Reading the VIX: What the 'Fear Index' Is Saying Now
That Wall Street truism led to my April 25 report that suggested the extreme low in the VIX index ($VIX) might be signaling a top in stocks. While the VIX didn't "ring a bell at the top," the market did roll over within a week and begin a long decline to its July lows.
Those who sold speculative positions in late April when the VIX was low and bought back in late June when the VIX spiked up (and the market hit bottom) were rewarded for paying attention to the VIX.
Why is the VIX a staple of Wall Street traders? The VIX is the Chicago Board Options Exchange's (CBOE) Volatility Index, and it measures the volatility of S&P 500 index options. When the demand for puts -- options that rise in value if the market falls -- rises sharply, that's a reflection of fear or uncertainty. Hence, the VIX's nickname as "the fear index."
Is the News Expected or a Surprise?
One way to interpret the VIX is to view the market as a discounting mechanism. When all the good news is reflected in the market price, then the market is set up to respond with surprise and uncertainty to unexpected bad news.
When the market has absorbed all the bad news, in effect discounting it by dropping to lows, then it's set up to be surprised by unexpectedly good news.
In late April, the bad news about the Eurozone's sovereign debt issues was discounted. The market reflected a general confidence that the situation was under control, and the VIX remained subdued. When it became clear that Greek debts were a potentially major problem to Eurozone banks and financial stability, this "unexpected bad news" sent the VIX skyward and made the markets tumble.
Let's look at a current chart of the VIX and see what insights it offers. The chart may look cluttered, but we'll examine each piece separately.
What pops out of this chart first is the big spike up in May as the U.S. stock market grasped the deeply negative consequences of the European sovereign debt crisis. When news spooks the market, the VIX tends to "gap up," that is, open much higher than its level on the previous day. I've drawn rectangles around the big gap-ups.
Note the big gaps that opened up as the Eurozone banking crisis exploded in late April and May. But since topping out in mid-May, ensuing gap-ups have reversed in two or three days. Rather than announce the beginning of a new trend, these are classic spikes of sudden jitters that quickly dissipate.
Becoming Comfortably Numb?
Despite a steady drumbeat of negative economic news, the VIX has been in a downtrend since mid-May. Sharp drops in the stock market have not sent the VIX into the same nosebleed territory it reached in mid-May. It's as if the market drops that have been occurring with great frequency in the past few months no longer elicit much fear.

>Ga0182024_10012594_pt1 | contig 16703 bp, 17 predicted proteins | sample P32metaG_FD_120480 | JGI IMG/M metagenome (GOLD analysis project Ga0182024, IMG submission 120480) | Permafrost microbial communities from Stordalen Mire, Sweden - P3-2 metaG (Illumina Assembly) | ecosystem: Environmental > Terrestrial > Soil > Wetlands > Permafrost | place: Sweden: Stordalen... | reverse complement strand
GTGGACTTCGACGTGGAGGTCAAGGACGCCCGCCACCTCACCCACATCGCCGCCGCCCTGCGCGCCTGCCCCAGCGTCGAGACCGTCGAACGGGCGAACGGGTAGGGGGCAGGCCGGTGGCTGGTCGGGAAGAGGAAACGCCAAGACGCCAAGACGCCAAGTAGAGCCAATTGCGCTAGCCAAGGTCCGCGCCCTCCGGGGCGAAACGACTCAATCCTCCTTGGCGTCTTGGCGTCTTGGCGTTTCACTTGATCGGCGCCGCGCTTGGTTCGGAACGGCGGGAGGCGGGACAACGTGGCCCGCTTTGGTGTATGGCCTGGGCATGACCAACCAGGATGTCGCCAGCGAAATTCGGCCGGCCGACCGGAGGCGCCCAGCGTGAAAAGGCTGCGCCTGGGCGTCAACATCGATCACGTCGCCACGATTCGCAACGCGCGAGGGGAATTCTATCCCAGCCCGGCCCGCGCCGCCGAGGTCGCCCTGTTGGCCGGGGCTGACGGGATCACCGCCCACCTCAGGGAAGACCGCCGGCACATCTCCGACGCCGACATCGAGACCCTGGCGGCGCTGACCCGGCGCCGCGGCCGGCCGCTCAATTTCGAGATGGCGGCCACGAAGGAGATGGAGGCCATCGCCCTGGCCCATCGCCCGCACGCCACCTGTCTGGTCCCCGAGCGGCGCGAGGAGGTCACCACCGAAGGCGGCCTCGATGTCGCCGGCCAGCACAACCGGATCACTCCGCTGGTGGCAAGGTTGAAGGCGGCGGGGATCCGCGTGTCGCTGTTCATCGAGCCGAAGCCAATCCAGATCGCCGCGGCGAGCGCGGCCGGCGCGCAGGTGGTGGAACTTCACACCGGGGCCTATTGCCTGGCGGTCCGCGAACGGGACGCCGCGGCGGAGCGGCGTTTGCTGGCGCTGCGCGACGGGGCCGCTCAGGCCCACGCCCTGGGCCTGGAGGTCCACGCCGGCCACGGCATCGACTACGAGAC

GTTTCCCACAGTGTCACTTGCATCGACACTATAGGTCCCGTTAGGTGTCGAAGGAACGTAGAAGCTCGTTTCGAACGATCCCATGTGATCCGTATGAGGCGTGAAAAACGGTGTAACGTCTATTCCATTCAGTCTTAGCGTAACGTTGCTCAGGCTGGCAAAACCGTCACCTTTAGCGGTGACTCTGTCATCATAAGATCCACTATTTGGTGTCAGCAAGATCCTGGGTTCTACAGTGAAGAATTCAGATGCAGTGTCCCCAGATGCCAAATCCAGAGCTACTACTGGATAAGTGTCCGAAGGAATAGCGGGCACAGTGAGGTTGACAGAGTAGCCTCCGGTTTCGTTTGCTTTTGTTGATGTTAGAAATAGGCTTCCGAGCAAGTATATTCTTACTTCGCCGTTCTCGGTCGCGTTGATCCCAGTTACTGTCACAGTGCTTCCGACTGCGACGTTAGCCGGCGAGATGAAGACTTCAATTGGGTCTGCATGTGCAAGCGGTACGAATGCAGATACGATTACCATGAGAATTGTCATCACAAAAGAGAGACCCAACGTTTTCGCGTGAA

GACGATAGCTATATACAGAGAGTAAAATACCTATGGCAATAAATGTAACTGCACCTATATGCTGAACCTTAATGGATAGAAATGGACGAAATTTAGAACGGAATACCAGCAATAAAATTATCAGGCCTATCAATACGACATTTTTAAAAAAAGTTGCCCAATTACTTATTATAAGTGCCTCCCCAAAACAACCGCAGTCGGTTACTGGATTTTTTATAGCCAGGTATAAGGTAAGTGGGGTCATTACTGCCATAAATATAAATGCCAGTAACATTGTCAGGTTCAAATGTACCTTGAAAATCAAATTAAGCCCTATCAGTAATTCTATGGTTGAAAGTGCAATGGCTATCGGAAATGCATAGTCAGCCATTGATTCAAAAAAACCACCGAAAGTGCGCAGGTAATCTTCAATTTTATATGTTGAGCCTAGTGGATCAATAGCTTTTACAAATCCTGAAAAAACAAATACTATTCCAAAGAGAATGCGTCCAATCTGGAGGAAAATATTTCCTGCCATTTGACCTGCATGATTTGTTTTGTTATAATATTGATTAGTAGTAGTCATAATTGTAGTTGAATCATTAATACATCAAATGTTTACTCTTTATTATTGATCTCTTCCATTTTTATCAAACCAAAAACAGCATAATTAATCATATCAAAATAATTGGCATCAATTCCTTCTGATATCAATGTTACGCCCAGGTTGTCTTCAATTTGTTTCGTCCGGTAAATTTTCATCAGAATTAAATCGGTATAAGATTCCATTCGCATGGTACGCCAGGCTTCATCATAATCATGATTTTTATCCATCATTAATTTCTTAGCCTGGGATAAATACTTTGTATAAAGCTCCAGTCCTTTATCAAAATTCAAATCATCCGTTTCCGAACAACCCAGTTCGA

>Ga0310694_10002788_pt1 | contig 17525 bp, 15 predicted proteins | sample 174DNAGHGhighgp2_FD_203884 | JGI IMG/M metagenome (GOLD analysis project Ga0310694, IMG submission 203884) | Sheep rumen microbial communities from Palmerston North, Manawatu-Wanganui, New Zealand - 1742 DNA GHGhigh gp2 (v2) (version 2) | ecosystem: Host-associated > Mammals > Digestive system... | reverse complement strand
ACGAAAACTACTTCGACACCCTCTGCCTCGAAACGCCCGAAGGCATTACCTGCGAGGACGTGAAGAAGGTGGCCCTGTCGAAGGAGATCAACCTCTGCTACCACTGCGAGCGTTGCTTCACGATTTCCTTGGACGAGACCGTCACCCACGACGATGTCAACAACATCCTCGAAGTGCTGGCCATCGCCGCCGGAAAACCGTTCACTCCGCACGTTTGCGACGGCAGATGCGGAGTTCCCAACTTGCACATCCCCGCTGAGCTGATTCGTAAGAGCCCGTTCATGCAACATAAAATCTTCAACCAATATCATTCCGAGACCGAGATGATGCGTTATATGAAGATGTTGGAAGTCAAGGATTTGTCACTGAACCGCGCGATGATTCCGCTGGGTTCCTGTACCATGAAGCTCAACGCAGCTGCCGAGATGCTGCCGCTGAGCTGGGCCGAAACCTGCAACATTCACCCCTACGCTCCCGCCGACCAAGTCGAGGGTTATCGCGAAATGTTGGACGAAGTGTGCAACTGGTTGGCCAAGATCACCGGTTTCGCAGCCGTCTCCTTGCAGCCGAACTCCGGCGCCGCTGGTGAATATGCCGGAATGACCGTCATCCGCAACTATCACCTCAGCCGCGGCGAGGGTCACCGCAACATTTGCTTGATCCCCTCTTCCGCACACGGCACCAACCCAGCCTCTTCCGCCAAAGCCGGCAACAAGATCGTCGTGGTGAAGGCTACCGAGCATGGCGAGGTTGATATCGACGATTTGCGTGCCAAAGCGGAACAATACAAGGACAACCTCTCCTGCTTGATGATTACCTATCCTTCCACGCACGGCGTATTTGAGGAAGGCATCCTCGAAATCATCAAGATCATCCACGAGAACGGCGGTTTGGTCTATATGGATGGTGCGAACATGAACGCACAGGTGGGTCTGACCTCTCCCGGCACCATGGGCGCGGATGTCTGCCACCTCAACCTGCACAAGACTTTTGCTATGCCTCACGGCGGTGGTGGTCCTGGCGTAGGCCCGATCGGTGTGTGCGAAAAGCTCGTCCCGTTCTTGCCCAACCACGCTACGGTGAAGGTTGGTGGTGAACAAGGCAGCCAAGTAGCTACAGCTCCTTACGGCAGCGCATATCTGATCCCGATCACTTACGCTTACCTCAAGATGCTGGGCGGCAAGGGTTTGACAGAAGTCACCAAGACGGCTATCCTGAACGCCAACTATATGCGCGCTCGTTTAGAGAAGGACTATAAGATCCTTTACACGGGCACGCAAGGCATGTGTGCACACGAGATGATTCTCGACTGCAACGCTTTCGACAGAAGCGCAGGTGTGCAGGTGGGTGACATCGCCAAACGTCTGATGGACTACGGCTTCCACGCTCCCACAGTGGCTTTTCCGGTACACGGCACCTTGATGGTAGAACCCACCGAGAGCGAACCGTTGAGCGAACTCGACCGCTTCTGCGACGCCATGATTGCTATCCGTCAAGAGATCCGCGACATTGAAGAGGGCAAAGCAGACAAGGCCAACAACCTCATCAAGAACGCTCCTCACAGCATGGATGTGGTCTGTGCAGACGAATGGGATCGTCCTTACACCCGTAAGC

This suggests that either the market is becoming numb to "negative surprises" or that bad news is now "old news." Whatever the explanation, the VIX has been sliding even as the economic news continues to be unsettling.
Since June, the VIX's spikes have followed a specific pattern: Some bit of news sends the market into a tizzy of doubt and fear, and the VIX gaps up. But two or three days later, the index reverses course and drops back into its gradual downtrend.
Bollinger Bands offer another charting tool to assess market volatility and extremes of sentiment. In late June, the VIX leaped up to the upper Bollinger Band, signifying an extreme of volatility. That spike tracked the market bottom: "When the VIX is high, it's time to buy."
The VIX gapped up strongly on Aug. 11, and then broke through the upper Bollinger Band. If this is a repeat of the June and July pattern, it would signify a buying opportunity. On the other hand, if the VIX doesn't quickly reverse course and drop back down to its lows within a few days, then it might be the harbinger of a new trend: up in the VIX and down in the stock market.
Ready to Enter New Territory?
For clues, we can look at the recent highs in the VIX. Did this latest spike of fear exceed the highs of July? No, it reached the same level, around 27. That suggests the current uncertainty is roughly equivalent to the levels experienced in the last month.
But some evidence also hints that the VIX might be signaling a longer-term trend change. The spike up this week has broken the downtrend since May, and the trend indicators of MACD (moving average convergence-divergence) and stochastics are turned upward.
Put all this together, and it suggests that if the VIX falls back to the low 20s early next week, the market has absorbed and discounted the latest "bad news" as not very surprising or very important. But if the VIX remains stubbornly high, or gaps even higher, that would suggest the market perceives greater risk ahead. That would not be a buy signal, but rather a warning light of caution.
The VIX isn't a perfect indicator that rings a bell at the top or bottom, but it does reflect extremes of sentiment that tend to mark tops and bottoms, and general trends of market sentiment. Both are useful bits of information to investors and traders alike.